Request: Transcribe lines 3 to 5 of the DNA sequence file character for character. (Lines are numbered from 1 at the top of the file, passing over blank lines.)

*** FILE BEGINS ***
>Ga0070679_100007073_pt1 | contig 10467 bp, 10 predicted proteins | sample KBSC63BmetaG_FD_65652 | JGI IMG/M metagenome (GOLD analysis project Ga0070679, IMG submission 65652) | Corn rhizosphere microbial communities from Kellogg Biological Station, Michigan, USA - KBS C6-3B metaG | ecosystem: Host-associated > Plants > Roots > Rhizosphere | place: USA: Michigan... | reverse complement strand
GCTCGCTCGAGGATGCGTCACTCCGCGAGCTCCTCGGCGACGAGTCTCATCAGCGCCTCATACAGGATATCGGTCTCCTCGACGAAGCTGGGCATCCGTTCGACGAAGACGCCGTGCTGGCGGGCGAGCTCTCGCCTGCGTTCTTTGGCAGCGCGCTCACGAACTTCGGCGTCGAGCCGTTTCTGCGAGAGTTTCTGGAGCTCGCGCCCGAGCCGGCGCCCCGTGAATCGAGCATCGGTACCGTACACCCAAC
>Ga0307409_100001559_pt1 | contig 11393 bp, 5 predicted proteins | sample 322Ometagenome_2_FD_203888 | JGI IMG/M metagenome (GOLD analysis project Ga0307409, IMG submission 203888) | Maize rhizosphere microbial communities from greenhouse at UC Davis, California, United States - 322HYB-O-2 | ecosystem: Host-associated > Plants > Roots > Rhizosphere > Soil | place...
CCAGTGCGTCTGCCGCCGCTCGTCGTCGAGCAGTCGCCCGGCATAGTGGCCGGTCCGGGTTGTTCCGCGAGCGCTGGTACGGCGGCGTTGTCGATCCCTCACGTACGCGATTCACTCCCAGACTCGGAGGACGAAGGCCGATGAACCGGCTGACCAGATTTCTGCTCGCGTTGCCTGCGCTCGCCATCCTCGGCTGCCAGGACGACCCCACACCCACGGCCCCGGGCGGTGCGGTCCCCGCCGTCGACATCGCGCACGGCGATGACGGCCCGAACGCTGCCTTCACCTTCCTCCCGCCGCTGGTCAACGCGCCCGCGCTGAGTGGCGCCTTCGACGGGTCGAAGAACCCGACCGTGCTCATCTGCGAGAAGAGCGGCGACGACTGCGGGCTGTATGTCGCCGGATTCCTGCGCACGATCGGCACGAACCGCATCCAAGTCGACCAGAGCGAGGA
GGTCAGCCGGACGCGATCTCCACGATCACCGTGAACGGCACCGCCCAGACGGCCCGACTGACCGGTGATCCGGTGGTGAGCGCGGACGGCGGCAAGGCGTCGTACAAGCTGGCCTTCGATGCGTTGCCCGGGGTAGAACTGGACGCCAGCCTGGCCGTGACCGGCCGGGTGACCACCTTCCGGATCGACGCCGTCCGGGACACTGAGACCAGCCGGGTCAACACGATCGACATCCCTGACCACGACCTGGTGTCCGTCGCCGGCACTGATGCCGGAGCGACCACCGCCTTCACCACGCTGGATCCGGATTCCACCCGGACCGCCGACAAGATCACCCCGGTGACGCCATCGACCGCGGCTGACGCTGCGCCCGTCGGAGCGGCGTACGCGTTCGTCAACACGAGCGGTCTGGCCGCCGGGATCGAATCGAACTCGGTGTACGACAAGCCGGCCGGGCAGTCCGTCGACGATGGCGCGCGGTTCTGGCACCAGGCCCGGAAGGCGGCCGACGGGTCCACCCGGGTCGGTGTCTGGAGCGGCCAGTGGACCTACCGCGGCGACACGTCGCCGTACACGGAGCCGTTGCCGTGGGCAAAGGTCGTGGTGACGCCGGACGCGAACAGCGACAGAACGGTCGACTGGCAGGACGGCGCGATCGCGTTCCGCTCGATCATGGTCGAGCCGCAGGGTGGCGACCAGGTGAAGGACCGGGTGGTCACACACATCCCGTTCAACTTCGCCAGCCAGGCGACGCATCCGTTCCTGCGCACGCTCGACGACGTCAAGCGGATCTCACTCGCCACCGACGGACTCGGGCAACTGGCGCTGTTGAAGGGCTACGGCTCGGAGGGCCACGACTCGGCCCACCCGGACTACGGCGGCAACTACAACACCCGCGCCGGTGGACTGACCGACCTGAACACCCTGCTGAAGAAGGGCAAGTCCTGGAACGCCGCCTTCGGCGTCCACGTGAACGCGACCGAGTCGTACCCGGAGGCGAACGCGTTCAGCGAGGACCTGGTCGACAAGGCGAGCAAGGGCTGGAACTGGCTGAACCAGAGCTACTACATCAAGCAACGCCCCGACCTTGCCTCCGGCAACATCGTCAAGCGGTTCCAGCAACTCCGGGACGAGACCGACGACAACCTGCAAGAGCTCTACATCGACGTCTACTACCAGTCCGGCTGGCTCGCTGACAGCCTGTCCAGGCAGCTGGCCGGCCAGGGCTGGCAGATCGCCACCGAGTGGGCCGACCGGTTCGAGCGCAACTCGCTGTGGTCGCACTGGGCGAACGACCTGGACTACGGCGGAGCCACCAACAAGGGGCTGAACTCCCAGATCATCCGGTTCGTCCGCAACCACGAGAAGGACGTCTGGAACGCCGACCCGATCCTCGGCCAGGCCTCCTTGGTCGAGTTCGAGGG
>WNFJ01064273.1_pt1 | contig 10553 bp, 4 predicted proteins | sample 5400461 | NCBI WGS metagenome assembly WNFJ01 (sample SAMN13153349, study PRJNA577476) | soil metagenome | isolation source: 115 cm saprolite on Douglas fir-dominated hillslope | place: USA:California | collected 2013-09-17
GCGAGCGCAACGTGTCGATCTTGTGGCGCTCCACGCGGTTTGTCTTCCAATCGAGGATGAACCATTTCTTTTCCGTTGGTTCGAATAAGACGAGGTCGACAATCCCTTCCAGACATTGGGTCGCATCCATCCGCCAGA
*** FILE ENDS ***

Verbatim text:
>Ga0307409_100001559_pt1 | contig 11393 bp, 5 predicted proteins | sample 322Ometagenome_2_FD_203888 | JGI IMG/M metagenome (GOLD analysis project Ga0307409, IMG submission 203888) | Maize rhizosphere microbial communities from greenhouse at UC Davis, California, United States - 322HYB-O-2 | ecosystem: Host-associated > Plants > Roots > Rhizosphere > Soil | place...
CCAGTGCGTCTGCCGCCGCTCGTCGTCGAGCAGTCGCCCGGCATAGTGGCCGGTCCGGGTTGTTCCGCGAGCGCTGGTACGGCGGCGTTGTCGATCCCTCACGTACGCGATTCACTCCCAGACTCGGAGGACGAAGGCCGATGAACCGGCTGACCAGATTTCTGCTCGCGTTGCCTGCGCTCGCCATCCTCGGCTGCCAGGACGACCCCACACCCACGGCCCCGGGCGGTGCGGTCCCCGCCGTCGACATCGCGCACGGCGATGACGGCCCGAACGCTGCCTTCACCTTCCTCCCGCCGCTGGTCAACGCGCCCGCGCTGAGTGGCGCCTTCGACGGGTCGAAGAACCCGACCGTGCTCATCTGCGAGAAGAGCGGCGACGACTGCGGGCTGTATGTCGCCGGATTCCTGCGCACGATCGGCACGAACCGCATCCAAGTCGACCAGAGCGAGGA
GGTCAGCCGGACGCGATCTCCACGATCACCGTGAACGGCACCGCCCAGACGGCCCGACTGACCGGTGATCCGGTGGTGAGCGCGGACGGCGGCAAGGCGTCGTACAAGCTGGCCTTCGATGCGTTGCCCGGGGTAGAACTGGACGCCAGCCTGGCCGTGACCGGCCGGGTGACCACCTTCCGGATCGACGCCGTCCGGGACACTGAGACCAGCCGGGTCAACACGATCGACATCCCTGACCACGACCTGGTGTCCGTCGCCGGCACTGATGCCGGAGCGACCACCGCCTTCACCACGCTGGATCCGGATTCCACCCGGACCGCCGACAAGATCACCCCGGTGACGCCATCGACCGCGGCTGACGCTGCGCCCGTCGGAGCGGCGTACGCGTTCGTCAACACGAGCGGTCTGGCCGCCGGGATCGAATCGAACTCGGTGTACGACAAGCCGGCCGGGCAGTCCGTCGACGATGGCGCGCGGTTCTGGCACCAGGCCCGGAAGGCGGCCGACGGGTCCACCCGGGTCGGTGTCTGGAGCGGCCAGTGGACCTACCGCGGCGACACGTCGCCGTACACGGAGCCGTTGCCGTGGGCAAAGGTCGTGGTGACGCCGGACGCGAACAGCGACAGAACGGTCGACTGGCAGGACGGCGCGATCGCGTTCCGCTCGATCATGGTCGAGCCGCAGGGTGGCGACCAGGTGAAGGACCGGGTGGTCACACACATCCCGTTCAACTTCGCCAGCCAGGCGACGCATCCGTTCCTGCGCACGCTCGACGACGTCAAGCGGATCTCACTCGCCACCGACGGACTCGGGCAACTGGCGCTGTTGAAGGGCTACGGCTCGGAGGGCCACGACTCGGCCCACCCGGACTACGGCGGCAACTACAACACCCGCGCCGGTGGACTGACCGACCTGAACACCCTGCTGAAGAAGGGCAAGTCCTGGAACGCCGCCTTCGGCGTCCACGTGAACGCGACCGAGTCGTACCCGGAGGCGAACGCGTTCAGCGAGGACCTGGTCGACAAGGCGAGCAAGGGCTGGAACTGGCTGAACCAGAGCTACTACATCAAGCAACGCCCCGACCTTGCCTCCGGCAACATCGTCAAGCGGTTCCAGCAACTCCGGGACGAGACCGACGACAACCTGCAAGAGCTCTACATCGACGTCTACTACCAGTCCGGCTGGCTCGCTGACAGCCTGTCCAGGCAGCTGGCCGGCCAGGGCTGGCAGATCGCCACCGAGTGGGCCGACCGGTTCGAGCGCAACTCGCTGTGGTCGCACTGGGCGAACGACCTGGACTACGGCGGAGCCACCAACAAGGGGCTGAACTCCCAGATCATCCGGTTCGTCCGCAACCACGAGAAGGACGTCTGGAACGCCGACCCGATCCTCGGCCAGGCCTCCTTGGTCGAGTTCGAGGG